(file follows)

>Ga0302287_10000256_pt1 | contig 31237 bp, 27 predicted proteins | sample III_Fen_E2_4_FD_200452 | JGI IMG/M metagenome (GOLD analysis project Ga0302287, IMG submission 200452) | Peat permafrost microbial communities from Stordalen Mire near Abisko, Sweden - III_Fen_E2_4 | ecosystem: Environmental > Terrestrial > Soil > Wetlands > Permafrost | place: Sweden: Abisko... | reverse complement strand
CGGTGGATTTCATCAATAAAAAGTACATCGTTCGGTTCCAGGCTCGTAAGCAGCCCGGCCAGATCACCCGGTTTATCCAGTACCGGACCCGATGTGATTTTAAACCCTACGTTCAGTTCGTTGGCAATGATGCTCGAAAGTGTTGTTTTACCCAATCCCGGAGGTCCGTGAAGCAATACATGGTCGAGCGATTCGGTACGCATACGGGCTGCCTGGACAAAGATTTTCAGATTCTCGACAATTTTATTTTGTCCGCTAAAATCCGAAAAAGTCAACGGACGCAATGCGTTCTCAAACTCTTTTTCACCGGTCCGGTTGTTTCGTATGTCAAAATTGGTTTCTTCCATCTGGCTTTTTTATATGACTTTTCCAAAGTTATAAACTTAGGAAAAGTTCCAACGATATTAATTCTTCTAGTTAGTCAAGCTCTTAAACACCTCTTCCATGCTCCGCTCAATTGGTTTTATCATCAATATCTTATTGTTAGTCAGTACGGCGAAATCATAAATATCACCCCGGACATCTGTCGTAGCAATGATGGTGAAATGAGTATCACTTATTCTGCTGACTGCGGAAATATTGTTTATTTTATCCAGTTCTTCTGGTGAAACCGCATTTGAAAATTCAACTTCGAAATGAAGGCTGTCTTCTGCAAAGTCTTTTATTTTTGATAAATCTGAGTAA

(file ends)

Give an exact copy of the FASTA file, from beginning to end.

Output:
>Ga0302287_10000256_pt1 | contig 31237 bp, 27 predicted proteins | sample III_Fen_E2_4_FD_200452 | JGI IMG/M metagenome (GOLD analysis project Ga0302287, IMG submission 200452) | Peat permafrost microbial communities from Stordalen Mire near Abisko, Sweden - III_Fen_E2_4 | ecosystem: Environmental > Terrestrial > Soil > Wetlands > Permafrost | place: Sweden: Abisko... | reverse complement strand
CGGTGGATTTCATCAATAAAAAGTACATCGTTCGGTTCCAGGCTCGTAAGCAGCCCGGCCAGATCACCCGGTTTATCCAGTACCGGACCCGATGTGATTTTAAACCCTACGTTCAGTTCGTTGGCAATGATGCTCGAAAGTGTTGTTTTACCCAATCCCGGAGGTCCGTGAAGCAATACATGGTCGAGCGATTCGGTACGCATACGGGCTGCCTGGACAAAGATTTTCAGATTCTCGACAATTTTATTTTGTCCGCTAAAATCCGAAAAAGTCAACGGACGCAATGCGTTCTCAAACTCTTTTTCACCGGTCCGGTTGTTTCGTATGTCAAAATTGGTTTCTTCCATCTGGCTTTTTTATATGACTTTTCCAAAGTTATAAACTTAGGAAAAGTTCCAACGATATTAATTCTTCTAGTTAGTCAAGCTCTTAAACACCTCTTCCATGCTCCGCTCAATTGGTTTTATCATCAATATCTTATTGTTAGTCAGTACGGCGAAATCATAAATATCACCCCGGACATCTGTCGTAGCAATGATGGTGAAATGAGTATCACTTATTCTGCTGACTGCGGAAATATTGTTTATTTTATCCAGTTCTTCTGGTGAAACCGCATTTGAAAATTCAACTTCGAAATGAAGGCTGTCTTCTGCAAAGTCTTTTATTTTTGATAAATCTGAGTAA